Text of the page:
Selected harmful or potentially harmful constituent yields in the aerosol of commercial closed systems electronic cigarettes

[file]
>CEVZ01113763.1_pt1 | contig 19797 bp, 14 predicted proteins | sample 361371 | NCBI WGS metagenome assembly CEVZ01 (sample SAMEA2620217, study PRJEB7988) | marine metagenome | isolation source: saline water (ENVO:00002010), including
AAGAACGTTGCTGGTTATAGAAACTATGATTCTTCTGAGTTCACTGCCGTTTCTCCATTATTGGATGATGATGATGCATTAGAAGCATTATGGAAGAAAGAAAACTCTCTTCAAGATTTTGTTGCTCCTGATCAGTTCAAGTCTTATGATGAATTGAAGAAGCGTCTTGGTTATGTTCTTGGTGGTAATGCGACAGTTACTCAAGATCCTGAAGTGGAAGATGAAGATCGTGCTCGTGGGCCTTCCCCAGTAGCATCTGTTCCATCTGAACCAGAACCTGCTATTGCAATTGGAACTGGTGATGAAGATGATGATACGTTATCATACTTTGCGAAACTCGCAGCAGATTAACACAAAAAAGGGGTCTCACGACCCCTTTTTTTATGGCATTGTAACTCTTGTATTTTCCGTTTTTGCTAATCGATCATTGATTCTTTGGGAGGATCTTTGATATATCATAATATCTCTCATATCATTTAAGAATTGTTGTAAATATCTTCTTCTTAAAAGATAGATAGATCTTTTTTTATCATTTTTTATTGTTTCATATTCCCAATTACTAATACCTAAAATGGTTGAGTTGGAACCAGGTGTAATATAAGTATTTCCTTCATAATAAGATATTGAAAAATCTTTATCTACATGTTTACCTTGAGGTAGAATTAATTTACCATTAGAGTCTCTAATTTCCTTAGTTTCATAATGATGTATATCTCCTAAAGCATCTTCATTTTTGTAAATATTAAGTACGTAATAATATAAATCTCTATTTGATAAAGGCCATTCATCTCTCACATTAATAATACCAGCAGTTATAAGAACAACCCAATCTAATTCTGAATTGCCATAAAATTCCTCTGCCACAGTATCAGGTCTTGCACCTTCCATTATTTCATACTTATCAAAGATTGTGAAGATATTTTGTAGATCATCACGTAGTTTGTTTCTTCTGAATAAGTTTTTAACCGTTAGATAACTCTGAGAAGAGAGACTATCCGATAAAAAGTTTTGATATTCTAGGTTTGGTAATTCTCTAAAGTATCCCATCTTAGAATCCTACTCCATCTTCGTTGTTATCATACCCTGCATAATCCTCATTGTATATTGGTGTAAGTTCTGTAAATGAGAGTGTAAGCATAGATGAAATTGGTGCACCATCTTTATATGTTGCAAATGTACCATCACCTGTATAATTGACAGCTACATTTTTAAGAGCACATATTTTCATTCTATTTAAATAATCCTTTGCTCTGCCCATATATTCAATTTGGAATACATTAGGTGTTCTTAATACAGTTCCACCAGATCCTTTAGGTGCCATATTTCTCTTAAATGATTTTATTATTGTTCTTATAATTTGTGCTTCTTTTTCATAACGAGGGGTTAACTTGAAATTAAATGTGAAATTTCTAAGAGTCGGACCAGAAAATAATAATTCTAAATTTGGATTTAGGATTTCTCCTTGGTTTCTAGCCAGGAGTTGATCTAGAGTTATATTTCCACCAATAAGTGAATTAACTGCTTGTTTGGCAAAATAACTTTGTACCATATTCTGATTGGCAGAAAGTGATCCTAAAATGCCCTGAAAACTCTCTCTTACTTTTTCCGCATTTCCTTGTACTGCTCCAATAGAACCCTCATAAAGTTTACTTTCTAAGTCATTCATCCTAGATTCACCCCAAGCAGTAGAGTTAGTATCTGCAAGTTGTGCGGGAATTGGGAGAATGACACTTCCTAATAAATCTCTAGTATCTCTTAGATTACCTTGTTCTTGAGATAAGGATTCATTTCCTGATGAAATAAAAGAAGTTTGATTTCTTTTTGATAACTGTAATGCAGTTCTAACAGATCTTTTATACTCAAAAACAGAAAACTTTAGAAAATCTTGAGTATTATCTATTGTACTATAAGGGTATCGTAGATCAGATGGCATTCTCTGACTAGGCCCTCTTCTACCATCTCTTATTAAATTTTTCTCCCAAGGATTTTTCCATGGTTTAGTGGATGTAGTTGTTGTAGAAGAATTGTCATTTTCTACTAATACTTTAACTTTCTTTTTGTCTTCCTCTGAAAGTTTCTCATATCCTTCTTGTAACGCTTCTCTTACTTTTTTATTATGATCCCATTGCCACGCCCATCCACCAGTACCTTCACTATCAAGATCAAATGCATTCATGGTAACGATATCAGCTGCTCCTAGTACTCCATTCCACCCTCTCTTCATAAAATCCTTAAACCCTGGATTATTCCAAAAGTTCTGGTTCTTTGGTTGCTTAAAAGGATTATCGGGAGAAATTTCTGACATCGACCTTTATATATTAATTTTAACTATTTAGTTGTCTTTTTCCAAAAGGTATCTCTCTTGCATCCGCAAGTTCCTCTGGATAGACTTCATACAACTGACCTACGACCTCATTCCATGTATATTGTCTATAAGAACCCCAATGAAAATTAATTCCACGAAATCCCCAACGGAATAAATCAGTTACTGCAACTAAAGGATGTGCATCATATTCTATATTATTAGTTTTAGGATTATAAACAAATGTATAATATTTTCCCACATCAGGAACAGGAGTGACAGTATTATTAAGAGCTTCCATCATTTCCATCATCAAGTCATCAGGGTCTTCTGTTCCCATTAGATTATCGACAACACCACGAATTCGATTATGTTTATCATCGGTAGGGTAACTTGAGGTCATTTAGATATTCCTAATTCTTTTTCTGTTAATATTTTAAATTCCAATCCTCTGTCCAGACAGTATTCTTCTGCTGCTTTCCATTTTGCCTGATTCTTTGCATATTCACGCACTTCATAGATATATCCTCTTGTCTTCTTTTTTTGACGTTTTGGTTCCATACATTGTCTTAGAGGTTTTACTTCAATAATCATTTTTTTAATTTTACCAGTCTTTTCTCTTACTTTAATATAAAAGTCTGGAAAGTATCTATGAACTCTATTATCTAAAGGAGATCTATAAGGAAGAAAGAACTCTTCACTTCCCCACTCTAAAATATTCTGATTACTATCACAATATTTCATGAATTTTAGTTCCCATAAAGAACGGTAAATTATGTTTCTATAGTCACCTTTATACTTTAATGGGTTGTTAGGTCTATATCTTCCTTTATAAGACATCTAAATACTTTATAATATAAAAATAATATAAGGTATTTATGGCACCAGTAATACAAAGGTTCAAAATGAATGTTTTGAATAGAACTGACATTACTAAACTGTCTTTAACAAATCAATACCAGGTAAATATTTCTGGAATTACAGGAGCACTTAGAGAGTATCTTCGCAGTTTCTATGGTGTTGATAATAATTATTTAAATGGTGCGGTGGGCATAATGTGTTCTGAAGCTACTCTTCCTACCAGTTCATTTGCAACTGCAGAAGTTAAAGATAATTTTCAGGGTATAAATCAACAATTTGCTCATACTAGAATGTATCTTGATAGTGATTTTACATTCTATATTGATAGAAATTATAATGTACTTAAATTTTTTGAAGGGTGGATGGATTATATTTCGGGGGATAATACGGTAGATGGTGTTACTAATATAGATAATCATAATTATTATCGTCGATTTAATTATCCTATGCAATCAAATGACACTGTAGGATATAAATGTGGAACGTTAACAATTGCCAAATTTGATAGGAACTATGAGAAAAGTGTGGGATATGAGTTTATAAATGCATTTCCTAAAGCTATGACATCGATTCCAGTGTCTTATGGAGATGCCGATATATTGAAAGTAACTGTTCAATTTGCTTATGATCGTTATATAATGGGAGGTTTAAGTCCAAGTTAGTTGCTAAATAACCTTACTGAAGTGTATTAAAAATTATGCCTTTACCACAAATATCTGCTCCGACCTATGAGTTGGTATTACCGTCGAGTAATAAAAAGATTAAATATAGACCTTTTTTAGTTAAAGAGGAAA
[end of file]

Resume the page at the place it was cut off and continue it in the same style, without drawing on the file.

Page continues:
Over the past few years, electronic cigarettes have rapidly evolved and have been introduced in multiple markets across the world. They are thought to be a potentially less harmful alternative to cigarettes, as they heat a liquid to generate the aerosol instead of combusting tobacco. Electronic cigarettes have different designs, with closed systems (such as cartridges), open systems, and mods. The aim of this study was to examine the aerosol emissions of various cartridge e-cigarettes from different markets. Our efforts were mainly focused on carbonyls, tobacco-specific nitrosamines, metals, benzene, benzo[a]pyrene, and 1,3-butadiene. The study was conducted in three waves from 2015 to 2018, with 18 device and liquid combinations. For each product, three replicates of the devices were used to test product variability and the tests were conducted until total liquid depletion to test the products’ consistency. To put the results into perspective, the aerosol constituents of e-cigarettes were compared with smoke from the 3R4F reference cigarette. Many of the harmful or potentially harmful constituents tested were not quantifiable or were below the levels of air blanks. For the examined cartridge systems, the carbonyl emissions were detectable, with formaldehyde being the most variable. Compared with other e-cigarette system designs, formaldehyde in cartridges showed a considerable reduction compared with the emissions from 3R4F mainstream smoke. Several of the products analysed were also tested under diverse conditions (different puffing regimes and analytical puffing machine orientation). The obtained results indicated an overall consistency of products across the various conditions, as the emissions did not change greatly.